presidential candidate had made sinco
ho was tho atorm-ccntor of the battle
waged by William J, Bryan agninst
his selection ns temporary chairman of
tho Democratic national convontiou.
Tn defending himself ho nlso de
fended the New York state delegation,
which also was the object of Mr.
Bryan's attacks. Mr. Tarkor said tho
action of the Now York delegation at
Baltimore was dictated by the desiro
to promote harmony.
"Yon may ask inc," ho said, "why
tho New York delegation, with
ninety men, at least twenty-five of
vrboni were capable of ontoring upon
that platform, failed to discuss the at
tack which was made indirectly nnd
directly upon tho delegates and upon
mvsolf, why did thoy keep silentl
Because wo believed it was better that
we should suffer a little indignity than
by entering into n dispute ,with the
Tontlcmen upon the platform (Mr.
Brvan). which would divido that; con
volition in two; and we hold our
For Good of Democracy.
"Wo hold our peace for tho good
of Democracy; wo held our pcaco be
Moving that either Clark or Wilson
would be nominated, and wo de
termined that New York state should
take no part in that contest which
would prevent the pooplo of the United
States from uniting all logothur to
elect which ever ono of them should
bo tho nominee b the party.'
Mr. Parker's defense was called
(Continued on Pag Tour.)
STRIKE OF THE
It Is Not Believed That the
Operators Will Attempt to
Resume Work This
SALOONS A'RE CLOSED
- AND QUIET PREVAILS
Shots Fired at Boys at 'Bing
ham Cause Ripple of Ex
citement; Jackling Is
ELY, Nov., Oct, 2. Tho strike of
the miners here is complete a.nd
the indications tonight are that
the operators will not attempt
to open their mines again this winter.
The windows of all the compan' build
ings arc being boarded up and hundreds
of men wore prepared tonight to leavo
tho camp Jn the morning-, Tho oro sup
ply at tho Steptoo mill probably will
be exhausted tomorrow and the plant
will then close down.
Not a saloon in Ely was open todaj'
and there is no disorder in the camp.
The miners were paid off today, tho
sracltermcn will receive their pay to
morrow aud by night it is cxpoctcd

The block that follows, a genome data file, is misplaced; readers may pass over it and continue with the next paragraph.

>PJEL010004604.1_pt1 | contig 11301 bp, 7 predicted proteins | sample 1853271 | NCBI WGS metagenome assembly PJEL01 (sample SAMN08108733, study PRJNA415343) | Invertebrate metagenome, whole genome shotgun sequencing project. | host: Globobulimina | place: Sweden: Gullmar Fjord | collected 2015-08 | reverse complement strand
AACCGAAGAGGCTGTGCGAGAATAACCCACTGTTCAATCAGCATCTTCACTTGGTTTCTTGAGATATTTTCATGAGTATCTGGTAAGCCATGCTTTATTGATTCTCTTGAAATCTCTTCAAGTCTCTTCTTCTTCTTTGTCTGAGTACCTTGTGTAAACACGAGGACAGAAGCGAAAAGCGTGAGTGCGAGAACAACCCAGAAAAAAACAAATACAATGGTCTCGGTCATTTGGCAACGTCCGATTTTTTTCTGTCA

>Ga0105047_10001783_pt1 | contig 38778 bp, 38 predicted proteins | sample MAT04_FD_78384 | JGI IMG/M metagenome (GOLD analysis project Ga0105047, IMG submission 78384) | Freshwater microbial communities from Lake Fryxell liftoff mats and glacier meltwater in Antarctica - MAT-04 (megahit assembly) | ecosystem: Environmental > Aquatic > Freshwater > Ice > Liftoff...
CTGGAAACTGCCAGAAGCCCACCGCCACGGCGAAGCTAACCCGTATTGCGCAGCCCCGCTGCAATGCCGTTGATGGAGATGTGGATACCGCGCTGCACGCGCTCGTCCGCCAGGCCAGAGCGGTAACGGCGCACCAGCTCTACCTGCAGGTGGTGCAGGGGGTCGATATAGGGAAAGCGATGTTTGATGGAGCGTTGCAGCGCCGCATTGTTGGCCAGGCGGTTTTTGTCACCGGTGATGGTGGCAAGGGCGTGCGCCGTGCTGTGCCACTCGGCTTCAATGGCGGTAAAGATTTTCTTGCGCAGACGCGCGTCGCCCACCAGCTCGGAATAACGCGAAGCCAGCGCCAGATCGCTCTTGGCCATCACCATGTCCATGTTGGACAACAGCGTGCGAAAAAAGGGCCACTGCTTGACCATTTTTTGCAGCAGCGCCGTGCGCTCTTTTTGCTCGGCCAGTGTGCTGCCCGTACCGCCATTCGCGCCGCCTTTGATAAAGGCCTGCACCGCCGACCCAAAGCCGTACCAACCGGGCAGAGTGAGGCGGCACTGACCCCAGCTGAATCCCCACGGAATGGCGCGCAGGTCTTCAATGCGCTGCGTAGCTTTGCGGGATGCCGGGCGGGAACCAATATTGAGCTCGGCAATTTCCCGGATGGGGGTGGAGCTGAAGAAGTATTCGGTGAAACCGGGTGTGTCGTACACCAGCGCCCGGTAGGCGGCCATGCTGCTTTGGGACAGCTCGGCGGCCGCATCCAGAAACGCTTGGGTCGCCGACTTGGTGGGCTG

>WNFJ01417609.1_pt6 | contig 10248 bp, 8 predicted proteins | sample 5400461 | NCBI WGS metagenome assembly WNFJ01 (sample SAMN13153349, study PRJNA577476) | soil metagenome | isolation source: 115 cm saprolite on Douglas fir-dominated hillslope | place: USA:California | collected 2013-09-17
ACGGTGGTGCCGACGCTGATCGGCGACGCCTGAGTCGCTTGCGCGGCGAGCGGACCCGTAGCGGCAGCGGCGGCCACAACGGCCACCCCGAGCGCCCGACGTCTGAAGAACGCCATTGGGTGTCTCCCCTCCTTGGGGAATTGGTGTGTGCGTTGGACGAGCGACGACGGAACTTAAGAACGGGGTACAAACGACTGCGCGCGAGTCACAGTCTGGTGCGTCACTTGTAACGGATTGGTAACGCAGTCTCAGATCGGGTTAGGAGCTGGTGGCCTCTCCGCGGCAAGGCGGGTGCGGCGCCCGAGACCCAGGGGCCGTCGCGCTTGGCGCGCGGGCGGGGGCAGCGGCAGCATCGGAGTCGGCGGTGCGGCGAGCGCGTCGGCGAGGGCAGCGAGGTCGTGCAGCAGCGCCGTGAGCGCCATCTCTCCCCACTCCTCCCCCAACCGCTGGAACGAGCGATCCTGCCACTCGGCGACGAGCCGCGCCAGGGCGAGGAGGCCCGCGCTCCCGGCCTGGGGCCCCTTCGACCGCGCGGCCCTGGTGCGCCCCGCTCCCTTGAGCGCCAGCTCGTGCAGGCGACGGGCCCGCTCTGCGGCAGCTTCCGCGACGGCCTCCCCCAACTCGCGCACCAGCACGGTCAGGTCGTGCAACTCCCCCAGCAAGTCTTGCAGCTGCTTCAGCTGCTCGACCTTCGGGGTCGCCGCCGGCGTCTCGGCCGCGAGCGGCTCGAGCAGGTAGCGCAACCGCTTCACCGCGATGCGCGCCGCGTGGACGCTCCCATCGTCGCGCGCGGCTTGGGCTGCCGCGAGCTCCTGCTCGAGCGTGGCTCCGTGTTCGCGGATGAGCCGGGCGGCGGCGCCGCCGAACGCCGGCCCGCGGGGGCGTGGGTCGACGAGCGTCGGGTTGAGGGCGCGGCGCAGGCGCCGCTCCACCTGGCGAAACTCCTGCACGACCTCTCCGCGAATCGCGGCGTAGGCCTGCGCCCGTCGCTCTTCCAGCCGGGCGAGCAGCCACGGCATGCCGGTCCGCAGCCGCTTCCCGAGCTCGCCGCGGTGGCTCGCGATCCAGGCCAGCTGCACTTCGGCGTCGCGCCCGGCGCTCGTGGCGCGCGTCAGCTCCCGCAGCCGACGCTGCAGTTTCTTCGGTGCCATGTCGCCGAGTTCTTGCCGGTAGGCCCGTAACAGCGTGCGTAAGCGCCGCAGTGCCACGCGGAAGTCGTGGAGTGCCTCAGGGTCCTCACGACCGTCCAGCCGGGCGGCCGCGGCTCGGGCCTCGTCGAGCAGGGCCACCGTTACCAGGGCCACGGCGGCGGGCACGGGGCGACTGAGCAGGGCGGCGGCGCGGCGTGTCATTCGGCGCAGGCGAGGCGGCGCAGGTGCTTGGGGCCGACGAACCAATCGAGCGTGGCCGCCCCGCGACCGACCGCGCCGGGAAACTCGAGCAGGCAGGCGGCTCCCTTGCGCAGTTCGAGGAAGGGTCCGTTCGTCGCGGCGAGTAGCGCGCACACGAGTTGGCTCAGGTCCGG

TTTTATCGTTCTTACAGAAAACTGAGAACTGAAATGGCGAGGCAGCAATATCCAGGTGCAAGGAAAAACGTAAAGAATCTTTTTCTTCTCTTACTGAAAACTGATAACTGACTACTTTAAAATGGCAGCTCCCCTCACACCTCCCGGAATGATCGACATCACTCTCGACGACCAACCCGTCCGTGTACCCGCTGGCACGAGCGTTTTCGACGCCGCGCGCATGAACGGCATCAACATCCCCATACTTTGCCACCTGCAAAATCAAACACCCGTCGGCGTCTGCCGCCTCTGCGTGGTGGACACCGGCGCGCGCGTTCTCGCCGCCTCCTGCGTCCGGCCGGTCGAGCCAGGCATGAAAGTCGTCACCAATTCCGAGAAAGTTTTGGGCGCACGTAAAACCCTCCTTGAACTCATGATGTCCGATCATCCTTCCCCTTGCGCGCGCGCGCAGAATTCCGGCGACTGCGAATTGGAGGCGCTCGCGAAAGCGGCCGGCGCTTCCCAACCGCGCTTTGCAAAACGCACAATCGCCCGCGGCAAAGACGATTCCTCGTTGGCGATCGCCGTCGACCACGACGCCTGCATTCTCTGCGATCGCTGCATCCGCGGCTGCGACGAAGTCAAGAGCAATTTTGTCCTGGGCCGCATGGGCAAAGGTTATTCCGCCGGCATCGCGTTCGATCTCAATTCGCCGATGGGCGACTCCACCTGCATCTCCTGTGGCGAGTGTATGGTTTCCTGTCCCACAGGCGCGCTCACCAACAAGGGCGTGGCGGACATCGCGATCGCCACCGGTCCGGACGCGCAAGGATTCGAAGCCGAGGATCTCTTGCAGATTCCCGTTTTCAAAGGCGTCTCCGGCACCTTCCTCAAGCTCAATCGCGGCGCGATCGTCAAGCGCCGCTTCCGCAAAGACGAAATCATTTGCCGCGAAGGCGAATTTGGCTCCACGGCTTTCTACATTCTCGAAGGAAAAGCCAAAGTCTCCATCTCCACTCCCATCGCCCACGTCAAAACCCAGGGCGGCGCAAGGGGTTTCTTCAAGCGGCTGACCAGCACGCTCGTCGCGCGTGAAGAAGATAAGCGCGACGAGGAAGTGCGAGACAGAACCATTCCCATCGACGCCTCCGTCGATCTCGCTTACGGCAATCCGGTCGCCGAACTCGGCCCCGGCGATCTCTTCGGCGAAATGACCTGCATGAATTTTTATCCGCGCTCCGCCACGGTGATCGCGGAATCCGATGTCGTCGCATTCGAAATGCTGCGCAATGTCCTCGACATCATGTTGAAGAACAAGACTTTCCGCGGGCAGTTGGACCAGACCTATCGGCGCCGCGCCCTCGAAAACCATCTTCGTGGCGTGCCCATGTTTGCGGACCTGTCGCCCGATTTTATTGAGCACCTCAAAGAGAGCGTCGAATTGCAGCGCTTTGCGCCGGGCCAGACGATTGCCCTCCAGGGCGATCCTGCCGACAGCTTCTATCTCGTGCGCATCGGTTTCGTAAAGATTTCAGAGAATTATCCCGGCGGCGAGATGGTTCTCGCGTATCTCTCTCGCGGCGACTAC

that a majority of the miners will have
deserted tho camp. With tho closing
of tho mills tomorrow more than 4000
men will bo idle.
Charles H. Moycr, president of tbo
Western Federation of Miners, in a
statement tonight said that the strike
conld have beon averted had tho min
ing oporators consented to meet with
the union leaders.
Miners Are Orderly.
The walkout todaj' was without dis
order. The men loft tho vicinity of tho
mines as soon as tho strike was called
and ha'c busied themselves today in
getting ready their possessions for ship
ment from tho district. Other than an
unusual large crowd of men on tho
streets there is hardly an indication of
a striko. No attempts have been made
to resume work nor havo any negotia
tions been started to bring about a
President Mover says he lias the sit
uation w,ell in hand and does not wish
to extend the tie-up into the Arizona
and New Mexico properties, but that
he will do so if necessary to secure
recognition of the union and the in
crcaso of fifty cents a day demanded
by the local miners and those of Bing
ham. Nearly all the foreigners at the
mines are well armed and a few ran
dom shots wore heard this morning,
but there was no clash with the au
Mill Men to Quit.
Operations continued at tho concen
trating mills at McGill in which the
low grado Nevada Consolidated oro is
prepared for smelting, long after the
mines had been closed, but the union
men in the mill made no sccrot of their
intention to obey ' the strike call at
the end of tho day's work. k
Two carloads of oro wore moved from
lho mine to the mill without opposi
tion. The Nevada Consolidated paid
off its miners today, Tomorrow will
be pay day at tho Stoptoe smoltor.
The smoltor will bo compelled to shut
off its oil-burning furnaces for want
of material to work upon If tho mill
stops, Tegnrdless of tho disposition of
A request made this morning by